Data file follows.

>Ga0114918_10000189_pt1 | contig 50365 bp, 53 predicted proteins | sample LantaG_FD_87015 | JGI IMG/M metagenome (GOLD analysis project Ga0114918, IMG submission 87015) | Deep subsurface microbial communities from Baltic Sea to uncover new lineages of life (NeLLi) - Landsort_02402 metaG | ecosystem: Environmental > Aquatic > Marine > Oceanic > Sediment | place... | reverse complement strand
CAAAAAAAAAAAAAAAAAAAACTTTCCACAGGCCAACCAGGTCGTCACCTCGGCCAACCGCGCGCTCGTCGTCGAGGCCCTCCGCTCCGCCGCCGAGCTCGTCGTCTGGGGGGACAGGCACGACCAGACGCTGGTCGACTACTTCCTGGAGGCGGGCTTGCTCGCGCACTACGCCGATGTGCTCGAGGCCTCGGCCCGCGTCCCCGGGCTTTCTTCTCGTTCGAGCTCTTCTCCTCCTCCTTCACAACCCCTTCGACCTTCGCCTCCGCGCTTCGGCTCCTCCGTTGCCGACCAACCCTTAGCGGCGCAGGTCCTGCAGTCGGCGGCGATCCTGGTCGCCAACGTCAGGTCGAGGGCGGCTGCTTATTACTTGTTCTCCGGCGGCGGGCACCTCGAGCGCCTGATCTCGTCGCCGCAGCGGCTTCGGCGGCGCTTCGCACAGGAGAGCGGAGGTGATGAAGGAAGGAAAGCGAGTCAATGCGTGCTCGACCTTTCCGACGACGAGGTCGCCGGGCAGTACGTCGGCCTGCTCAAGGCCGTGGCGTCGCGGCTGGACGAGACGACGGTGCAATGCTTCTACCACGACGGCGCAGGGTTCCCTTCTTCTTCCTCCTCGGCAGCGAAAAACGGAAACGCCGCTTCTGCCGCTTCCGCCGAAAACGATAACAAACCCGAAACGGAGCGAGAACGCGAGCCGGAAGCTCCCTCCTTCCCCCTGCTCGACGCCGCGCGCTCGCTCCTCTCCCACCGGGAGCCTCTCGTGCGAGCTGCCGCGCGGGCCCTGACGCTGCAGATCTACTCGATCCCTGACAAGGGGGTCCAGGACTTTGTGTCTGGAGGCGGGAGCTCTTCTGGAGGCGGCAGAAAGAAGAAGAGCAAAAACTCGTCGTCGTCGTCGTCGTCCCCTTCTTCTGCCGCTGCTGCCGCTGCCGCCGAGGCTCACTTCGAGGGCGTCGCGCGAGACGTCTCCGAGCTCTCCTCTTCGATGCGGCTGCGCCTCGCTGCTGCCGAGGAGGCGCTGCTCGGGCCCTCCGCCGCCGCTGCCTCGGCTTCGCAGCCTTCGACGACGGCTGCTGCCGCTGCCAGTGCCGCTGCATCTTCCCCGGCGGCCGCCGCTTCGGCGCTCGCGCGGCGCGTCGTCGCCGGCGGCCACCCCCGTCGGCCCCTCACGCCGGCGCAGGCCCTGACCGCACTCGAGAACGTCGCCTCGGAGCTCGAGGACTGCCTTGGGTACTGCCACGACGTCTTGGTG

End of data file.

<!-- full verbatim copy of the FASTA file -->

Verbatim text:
>Ga0114918_10000189_pt1 | contig 50365 bp, 53 predicted proteins | sample LantaG_FD_87015 | JGI IMG/M metagenome (GOLD analysis project Ga0114918, IMG submission 87015) | Deep subsurface microbial communities from Baltic Sea to uncover new lineages of life (NeLLi) - Landsort_02402 metaG | ecosystem: Environmental > Aquatic > Marine > Oceanic > Sediment | place... | reverse complement strand
CAAAAAAAAAAAAAAAAAAAACTTTCCACAGGCCAACCAGGTCGTCACCTCGGCCAACCGCGCGCTCGTCGTCGAGGCCCTCCGCTCCGCCGCCGAGCTCGTCGTCTGGGGGGACAGGCACGACCAGACGCTGGTCGACTACTTCCTGGAGGCGGGCTTGCTCGCGCACTACGCCGATGTGCTCGAGGCCTCGGCCCGCGTCCCCGGGCTTTCTTCTCGTTCGAGCTCTTCTCCTCCTCCTTCACAACCCCTTCGACCTTCGCCTCCGCGCTTCGGCTCCTCCGTTGCCGACCAACCCTTAGCGGCGCAGGTCCTGCAGTCGGCGGCGATCCTGGTCGCCAACGTCAGGTCGAGGGCGGCTGCTTATTACTTGTTCTCCGGCGGCGGGCACCTCGAGCGCCTGATCTCGTCGCCGCAGCGGCTTCGGCGGCGCTTCGCACAGGAGAGCGGAGGTGATGAAGGAAGGAAAGCGAGTCAATGCGTGCTCGACCTTTCCGACGACGAGGTCGCCGGGCAGTACGTCGGCCTGCTCAAGGCCGTGGCGTCGCGGCTGGACGAGACGACGGTGCAATGCTTCTACCACGACGGCGCAGGGTTCCCTTCTTCTTCCTCCTCGGCAGCGAAAAACGGAAACGCCGCTTCTGCCGCTTCCGCCGAAAACGATAACAAACCCGAAACGGAGCGAGAACGCGAGCCGGAAGCTCCCTCCTTCCCCCTGCTCGACGCCGCGCGCTCGCTCCTCTCCCACCGGGAGCCTCTCGTGCGAGCTGCCGCGCGGGCCCTGACGCTGCAGATCTACTCGATCCCTGACAAGGGGGTCCAGGACTTTGTGTCTGGAGGCGGGAGCTCTTCTGGAGGCGGCAGAAAGAAGAAGAGCAAAAACTCGTCGTCGTCGTCGTCGTCCCCTTCTTCTGCCGCTGCTGCCGCTGCCGCCGAGGCTCACTTCGAGGGCGTCGCGCGAGACGTCTCCGAGCTCTCCTCTTCGATGCGGCTGCGCCTCGCTGCTGCCGAGGAGGCGCTGCTCGGGCCCTCCGCCGCCGCTGCCTCGGCTTCGCAGCCTTCGACGACGGCTGCTGCCGCTGCCAGTGCCGCTGCATCTTCCCCGGCGGCCGCCGCTTCGGCGCTCGCGCGGCGCGTCGTCGCCGGCGGCCACCCCCGTCGGCCCCTCACGCCGGCGCAGGCCCTGACCGCACTCGAGAACGTCGCCTCGGAGCTCGAGGACTGCCTTGGGTACTGCCACGACGTCTTGGTG